From Big Macs to celebrity parties to mansions, Gavin Rubinstein has sold it all.
At just 28, the real estate young gun became one of the industry’s brightest rising stars when he was named Ray White’s residential agent of the year in 2015, after selling $230 million worth of property in 12 months.
He is the head of his own team, The Rubinstein Group – based at Ray White’s Double Bay agency in Sydney – and has been the global real estate group’s number one sales agent in NSW for three years running.
So what do hamburgers, nightclubs and real estate have in common?
You have a spontaneous streak and it’s taken you around the world. Tell us how and why?
Due to the exchange rate being so high 10 years ago I really wanted to go to London to earn the pound.
I basically had no money right after completing high school and wanted to join friends on a gap year. So I bought an airfare and on arrival [in London] a friend from Sydney mentioned I should catch up with his friend Nick for what I thought was just a casual chat.
I remember wearing jeans and thongs to that meeting, and, after a brief chat he commented that this wasn’t something he usually did but spontaneously offered me a job with his promotional company, Nick House Entertainment, which managed promotions for some of London’s best nightclubs — the rest is history.
So what did you do, hang out with celebrities? Sounds like a dream job for a teenager from Down Under?
Our company managed particular nights at venues and the main nights I looked after were Wednesdays at Mahiki, a popular cocktail bar and club in Mayfair in central London, and Kensington Roof Gardens on a Friday night.
We did host parties constantly for celebrities, but there were no real run-ins with them as they were always with major entourages. If I had a night on, I was only required in the office at 2pm the following day … slightly different to the 5am starts Monday to Saturday that is my life now.
But although I enjoyed myself at the time, I soon realised this career path wasn’t going to provide the lifestyle that I wanted for the future and after about 18 months I started thinking about coming home and making a move to real estate.
What attracted you to real estate? Have you always had an obsession with housing?
Quite the opposite! When I started looking into real estate what became apparent, which is still something I think many agents haven’t worked out, is the real estate business is more about people than bricks and mortar and getting along with people, developing rapport.
Attention to detail was always something I could do well.
I was also attracted to the fact it was one of these rare industries that provides opportunity to earn an uncapped income without any tertiary education, and I hated studying!
What – aside from working after hours – do nightclubs and real estate sales have in common?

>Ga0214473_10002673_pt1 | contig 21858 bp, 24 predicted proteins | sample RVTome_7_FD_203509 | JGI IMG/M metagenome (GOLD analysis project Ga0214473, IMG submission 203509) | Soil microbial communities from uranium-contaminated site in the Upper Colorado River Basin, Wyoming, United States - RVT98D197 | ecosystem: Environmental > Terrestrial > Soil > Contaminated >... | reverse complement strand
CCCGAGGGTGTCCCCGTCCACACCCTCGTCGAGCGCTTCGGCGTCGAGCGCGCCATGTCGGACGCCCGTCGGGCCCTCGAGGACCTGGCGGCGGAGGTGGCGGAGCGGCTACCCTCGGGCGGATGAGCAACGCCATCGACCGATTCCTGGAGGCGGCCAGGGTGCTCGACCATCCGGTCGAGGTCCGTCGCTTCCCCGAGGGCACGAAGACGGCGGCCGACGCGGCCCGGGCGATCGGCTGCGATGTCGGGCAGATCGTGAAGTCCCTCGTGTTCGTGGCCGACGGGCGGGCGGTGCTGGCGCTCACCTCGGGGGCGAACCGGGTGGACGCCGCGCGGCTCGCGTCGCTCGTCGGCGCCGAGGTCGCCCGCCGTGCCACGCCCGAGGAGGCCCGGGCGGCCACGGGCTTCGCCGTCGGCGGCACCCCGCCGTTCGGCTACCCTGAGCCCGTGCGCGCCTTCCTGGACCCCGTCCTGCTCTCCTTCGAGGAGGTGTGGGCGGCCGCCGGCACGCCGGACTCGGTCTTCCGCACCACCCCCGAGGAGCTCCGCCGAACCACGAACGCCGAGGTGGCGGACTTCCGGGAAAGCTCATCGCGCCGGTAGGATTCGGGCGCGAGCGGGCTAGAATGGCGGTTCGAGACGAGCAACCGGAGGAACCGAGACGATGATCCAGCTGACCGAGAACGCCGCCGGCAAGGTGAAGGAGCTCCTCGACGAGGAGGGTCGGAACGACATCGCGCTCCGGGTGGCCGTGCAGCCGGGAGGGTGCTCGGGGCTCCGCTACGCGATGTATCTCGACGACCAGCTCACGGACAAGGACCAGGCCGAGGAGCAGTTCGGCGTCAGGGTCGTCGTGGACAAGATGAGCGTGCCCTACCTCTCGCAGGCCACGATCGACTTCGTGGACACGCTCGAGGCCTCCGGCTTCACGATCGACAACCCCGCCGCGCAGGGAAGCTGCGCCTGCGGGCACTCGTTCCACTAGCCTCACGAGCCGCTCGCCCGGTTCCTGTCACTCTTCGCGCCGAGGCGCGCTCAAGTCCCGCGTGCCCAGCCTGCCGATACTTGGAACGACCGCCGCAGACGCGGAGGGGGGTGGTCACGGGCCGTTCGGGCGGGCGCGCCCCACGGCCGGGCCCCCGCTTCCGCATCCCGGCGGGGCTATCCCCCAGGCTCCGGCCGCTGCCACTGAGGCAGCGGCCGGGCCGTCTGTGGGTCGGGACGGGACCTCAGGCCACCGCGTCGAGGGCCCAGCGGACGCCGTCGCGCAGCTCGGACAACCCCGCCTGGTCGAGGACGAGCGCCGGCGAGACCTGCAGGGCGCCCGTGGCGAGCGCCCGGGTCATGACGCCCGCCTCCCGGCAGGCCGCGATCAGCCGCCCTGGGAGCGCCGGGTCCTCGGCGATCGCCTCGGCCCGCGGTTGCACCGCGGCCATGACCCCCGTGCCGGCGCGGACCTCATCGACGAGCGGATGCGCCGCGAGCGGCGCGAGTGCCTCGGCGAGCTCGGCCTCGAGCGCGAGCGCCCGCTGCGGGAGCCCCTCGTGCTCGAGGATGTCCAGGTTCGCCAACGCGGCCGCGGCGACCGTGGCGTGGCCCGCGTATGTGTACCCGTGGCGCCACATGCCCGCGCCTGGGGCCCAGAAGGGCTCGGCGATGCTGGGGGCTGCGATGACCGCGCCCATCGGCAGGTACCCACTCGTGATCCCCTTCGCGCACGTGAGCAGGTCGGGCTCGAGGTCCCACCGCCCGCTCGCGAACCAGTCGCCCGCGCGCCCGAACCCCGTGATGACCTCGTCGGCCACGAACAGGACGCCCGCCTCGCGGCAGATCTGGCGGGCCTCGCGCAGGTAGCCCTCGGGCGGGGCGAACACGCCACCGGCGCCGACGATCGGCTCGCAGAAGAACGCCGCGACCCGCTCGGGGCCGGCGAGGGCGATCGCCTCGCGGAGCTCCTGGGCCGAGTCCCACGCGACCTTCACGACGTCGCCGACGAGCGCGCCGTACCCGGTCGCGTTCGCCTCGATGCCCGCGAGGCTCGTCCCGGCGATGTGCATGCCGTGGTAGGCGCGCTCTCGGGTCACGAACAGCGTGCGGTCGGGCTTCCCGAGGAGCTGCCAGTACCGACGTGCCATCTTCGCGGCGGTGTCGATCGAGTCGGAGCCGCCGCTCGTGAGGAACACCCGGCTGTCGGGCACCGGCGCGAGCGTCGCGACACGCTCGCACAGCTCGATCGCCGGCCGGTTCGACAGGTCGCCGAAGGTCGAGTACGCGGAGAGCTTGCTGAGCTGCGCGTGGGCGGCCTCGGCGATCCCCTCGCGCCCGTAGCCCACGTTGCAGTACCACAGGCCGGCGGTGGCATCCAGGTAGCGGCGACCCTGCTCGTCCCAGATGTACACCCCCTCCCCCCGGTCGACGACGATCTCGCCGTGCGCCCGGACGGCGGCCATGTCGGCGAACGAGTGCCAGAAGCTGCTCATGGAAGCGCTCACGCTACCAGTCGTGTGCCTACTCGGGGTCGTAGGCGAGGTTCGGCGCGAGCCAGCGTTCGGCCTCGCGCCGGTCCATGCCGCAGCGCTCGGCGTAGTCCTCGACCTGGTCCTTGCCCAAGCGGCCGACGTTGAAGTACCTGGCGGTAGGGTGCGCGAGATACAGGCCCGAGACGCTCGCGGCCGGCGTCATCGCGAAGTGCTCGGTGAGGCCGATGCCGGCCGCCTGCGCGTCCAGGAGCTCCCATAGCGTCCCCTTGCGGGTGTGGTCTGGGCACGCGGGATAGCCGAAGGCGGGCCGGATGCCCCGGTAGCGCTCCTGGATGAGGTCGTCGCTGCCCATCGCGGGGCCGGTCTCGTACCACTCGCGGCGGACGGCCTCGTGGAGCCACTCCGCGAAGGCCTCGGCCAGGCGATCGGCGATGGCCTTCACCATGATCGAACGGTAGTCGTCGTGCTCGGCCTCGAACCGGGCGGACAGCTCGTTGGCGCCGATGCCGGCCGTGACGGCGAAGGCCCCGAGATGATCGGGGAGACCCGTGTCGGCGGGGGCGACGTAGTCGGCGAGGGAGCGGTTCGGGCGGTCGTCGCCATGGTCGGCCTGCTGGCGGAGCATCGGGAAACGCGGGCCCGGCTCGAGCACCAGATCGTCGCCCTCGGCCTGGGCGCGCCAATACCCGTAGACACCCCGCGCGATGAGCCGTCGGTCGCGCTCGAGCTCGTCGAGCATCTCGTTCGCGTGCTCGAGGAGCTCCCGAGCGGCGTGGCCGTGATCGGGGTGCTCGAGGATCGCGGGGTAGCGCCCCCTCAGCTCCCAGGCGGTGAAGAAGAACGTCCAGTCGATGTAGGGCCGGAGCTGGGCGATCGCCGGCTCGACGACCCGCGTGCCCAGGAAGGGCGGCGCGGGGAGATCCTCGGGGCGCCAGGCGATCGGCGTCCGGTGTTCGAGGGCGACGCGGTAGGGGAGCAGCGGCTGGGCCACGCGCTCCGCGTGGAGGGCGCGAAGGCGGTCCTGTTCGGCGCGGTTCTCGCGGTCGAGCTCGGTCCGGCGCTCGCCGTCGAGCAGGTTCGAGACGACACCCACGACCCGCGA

My whole life I have been serving people, from my first job at McDonald’s at 13, to my retail jobs, to the nightclub industry. Real estate is also a service-based industry.
The clientele in London were demanding given they were paying £500 minimum, and in some cases up to £10,000, to sit at a table in these venues.
Always ensuring they were happy and coming back/telling their friends about the venues I was managing was key to ensuring I always hit my targets. Marketing also played a big role as it was our job to ensure the nights we were running were full and it was through this I learnt about the power of press and the importance of creating/selling a buzz, which is also extremely important in my real estate career.
What is your most challenging listing to date?
A trifecta sale I pulled off in my first year as an independent agent after being a PA (personal assistant) for two years.
In my first year as a PA I cold-called a lady and built a relationship with her over the phone by providing her with information related to property, mindful of never crossing the line of pestering.
Three years down the track … she gave me the listing for her house, which I sold for $9 million. One of the buyers who came through that campaign didn’t suit that particular property because the block of land was not wide enough, so I referred them to another family I had cold-called around a similar time three years prior, and who I had also been in touch with regularly on the same street who owned a wider block of land.
I managed to get an opportunity to show this buyer through that home and ended up selling it for $9.5 million.
Finally that buyer also had a house to sell and because he appreciated me finding him a buying opportunity he gave me the listing to his house, which I sold for $8.5 million, setting a record still held on the street.
This trio of sales was challenging because all of the above sellers had relationships with agents who were well established and far more experienced than me – remember I was only 22-23 – but the results were a clear indication that even at a young age, I had put in the extra work compared to my competitors.